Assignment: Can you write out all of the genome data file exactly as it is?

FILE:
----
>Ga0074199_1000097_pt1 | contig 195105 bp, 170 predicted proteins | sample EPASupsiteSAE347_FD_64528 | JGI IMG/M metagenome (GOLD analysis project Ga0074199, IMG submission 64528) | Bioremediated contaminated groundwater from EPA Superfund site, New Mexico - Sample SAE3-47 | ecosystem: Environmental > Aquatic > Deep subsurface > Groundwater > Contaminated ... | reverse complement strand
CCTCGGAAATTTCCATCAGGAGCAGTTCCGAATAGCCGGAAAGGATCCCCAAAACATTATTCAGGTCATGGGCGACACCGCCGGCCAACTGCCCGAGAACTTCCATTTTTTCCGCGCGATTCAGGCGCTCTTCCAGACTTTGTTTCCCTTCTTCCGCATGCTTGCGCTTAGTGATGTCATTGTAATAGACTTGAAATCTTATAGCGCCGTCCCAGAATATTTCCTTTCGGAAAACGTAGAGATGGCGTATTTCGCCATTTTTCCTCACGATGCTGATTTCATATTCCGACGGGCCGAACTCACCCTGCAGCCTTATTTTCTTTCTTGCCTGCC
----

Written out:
>Ga0074199_1000097_pt1 | contig 195105 bp, 170 predicted proteins | sample EPASupsiteSAE347_FD_64528 | JGI IMG/M metagenome (GOLD analysis project Ga0074199, IMG submission 64528) | Bioremediated contaminated groundwater from EPA Superfund site, New Mexico - Sample SAE3-47 | ecosystem: Environmental > Aquatic > Deep subsurface > Groundwater > Contaminated ... | reverse complement strand
CCTCGGAAATTTCCATCAGGAGCAGTTCCGAATAGCCGGAAAGGATCCCCAAAACATTATTCAGGTCATGGGCGACACCGCCGGCCAACTGCCCGAGAACTTCCATTTTTTCCGCGCGATTCAGGCGCTCTTCCAGACTTTGTTTCCCTTCTTCCGCATGCTTGCGCTTAGTGATGTCATTGTAATAGACTTGAAATCTTATAGCGCCGTCCCAGAATATTTCCTTTCGGAAAACGTAGAGATGGCGTATTTCGCCATTTTTCCTCACGATGCTGATTTCATATTCCGACGGGCCGAACTCACCCTGCAGCCTTATTTTCTTTCTTGCCTGCC